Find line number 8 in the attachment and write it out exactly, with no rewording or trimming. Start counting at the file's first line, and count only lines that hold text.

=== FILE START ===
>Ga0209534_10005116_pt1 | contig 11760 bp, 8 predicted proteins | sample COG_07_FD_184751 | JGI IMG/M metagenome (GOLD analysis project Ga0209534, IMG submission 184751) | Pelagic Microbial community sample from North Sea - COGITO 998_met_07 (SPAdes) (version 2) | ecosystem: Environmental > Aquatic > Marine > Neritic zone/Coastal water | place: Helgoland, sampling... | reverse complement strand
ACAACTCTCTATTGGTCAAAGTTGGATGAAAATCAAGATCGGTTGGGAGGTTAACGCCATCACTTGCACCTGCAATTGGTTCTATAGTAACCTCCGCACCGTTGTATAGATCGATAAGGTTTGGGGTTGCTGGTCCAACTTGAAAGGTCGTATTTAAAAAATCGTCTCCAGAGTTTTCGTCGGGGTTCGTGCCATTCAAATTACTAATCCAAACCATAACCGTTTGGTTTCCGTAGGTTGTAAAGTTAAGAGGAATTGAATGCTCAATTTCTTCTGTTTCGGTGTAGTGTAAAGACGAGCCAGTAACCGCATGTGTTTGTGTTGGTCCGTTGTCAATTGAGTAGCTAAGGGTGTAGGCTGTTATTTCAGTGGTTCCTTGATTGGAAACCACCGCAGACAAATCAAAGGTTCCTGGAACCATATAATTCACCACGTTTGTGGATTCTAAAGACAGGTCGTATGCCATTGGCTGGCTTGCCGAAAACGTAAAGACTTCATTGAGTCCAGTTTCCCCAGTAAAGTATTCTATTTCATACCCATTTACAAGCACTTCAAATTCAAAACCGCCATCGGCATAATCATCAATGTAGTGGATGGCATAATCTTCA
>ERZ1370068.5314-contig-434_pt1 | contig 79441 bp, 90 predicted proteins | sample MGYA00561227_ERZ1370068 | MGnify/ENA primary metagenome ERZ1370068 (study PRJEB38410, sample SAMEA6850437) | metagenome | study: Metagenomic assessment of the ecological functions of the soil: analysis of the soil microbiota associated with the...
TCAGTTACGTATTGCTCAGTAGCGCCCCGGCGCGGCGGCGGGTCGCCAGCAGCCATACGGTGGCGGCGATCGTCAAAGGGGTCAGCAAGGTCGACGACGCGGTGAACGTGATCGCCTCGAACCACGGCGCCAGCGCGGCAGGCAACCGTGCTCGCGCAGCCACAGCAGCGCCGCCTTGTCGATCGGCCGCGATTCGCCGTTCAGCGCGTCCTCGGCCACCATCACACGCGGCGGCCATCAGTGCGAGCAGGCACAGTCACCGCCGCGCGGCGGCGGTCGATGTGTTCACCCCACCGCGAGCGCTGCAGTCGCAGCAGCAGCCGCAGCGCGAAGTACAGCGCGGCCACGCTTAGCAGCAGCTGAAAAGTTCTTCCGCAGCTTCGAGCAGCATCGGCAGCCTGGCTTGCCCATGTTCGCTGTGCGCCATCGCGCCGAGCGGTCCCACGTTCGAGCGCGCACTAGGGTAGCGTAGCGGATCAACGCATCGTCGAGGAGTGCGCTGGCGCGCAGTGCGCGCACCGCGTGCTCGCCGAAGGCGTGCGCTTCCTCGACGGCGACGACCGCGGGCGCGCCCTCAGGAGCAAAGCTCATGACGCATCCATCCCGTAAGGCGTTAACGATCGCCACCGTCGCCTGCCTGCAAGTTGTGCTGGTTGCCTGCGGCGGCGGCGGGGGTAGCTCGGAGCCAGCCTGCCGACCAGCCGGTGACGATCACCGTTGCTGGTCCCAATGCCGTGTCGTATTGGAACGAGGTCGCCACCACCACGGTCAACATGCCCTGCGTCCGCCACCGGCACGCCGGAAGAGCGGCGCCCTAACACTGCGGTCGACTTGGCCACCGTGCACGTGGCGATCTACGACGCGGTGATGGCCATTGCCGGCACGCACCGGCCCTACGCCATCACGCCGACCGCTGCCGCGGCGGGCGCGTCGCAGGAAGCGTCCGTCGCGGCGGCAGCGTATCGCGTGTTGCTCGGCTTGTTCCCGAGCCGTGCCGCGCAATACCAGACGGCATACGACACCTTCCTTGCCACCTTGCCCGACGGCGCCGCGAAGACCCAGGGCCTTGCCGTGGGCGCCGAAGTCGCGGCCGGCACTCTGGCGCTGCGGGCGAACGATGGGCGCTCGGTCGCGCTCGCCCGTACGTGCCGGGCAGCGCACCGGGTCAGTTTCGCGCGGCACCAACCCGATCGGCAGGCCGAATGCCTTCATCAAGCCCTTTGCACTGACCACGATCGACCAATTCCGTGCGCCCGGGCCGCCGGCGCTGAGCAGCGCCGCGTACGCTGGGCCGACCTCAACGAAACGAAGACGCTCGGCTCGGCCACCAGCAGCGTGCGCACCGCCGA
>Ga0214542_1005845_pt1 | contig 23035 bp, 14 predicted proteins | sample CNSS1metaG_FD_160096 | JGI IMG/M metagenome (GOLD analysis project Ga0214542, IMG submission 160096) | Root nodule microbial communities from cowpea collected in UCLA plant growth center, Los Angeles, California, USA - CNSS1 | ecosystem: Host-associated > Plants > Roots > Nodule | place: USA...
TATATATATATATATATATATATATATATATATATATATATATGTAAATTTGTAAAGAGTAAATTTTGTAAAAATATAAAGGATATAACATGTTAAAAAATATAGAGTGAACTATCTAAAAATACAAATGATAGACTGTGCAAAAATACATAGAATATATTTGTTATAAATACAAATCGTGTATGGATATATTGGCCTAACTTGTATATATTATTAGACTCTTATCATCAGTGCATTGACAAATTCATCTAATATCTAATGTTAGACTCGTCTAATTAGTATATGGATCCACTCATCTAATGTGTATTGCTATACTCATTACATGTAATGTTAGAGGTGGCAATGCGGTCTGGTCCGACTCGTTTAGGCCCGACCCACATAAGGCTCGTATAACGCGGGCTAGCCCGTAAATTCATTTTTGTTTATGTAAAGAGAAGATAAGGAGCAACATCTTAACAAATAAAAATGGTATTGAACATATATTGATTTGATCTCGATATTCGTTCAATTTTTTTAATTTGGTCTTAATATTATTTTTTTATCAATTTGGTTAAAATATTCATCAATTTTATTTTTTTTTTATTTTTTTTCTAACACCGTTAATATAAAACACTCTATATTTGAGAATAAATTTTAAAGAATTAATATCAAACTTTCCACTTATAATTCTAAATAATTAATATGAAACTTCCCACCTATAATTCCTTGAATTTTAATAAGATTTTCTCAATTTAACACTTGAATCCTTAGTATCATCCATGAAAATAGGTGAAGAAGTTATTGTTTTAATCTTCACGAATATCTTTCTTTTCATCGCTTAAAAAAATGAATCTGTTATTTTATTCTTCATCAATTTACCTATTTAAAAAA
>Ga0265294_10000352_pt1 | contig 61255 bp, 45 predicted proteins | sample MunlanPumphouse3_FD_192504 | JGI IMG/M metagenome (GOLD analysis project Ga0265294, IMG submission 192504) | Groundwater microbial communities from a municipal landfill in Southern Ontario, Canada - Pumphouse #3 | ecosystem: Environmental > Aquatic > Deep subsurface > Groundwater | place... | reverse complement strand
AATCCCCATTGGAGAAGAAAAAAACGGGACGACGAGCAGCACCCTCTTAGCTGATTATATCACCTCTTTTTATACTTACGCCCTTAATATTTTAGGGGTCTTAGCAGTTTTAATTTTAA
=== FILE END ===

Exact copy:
AATCCCCATTGGAGAAGAAAAAAACGGGACGACGAGCAGCACCCTCTTAGCTGATTATATCACCTCTTTTTATACTTACGCCCTTAATATTTTAGGGGTCTTAGCAGTTTTAATTTTAA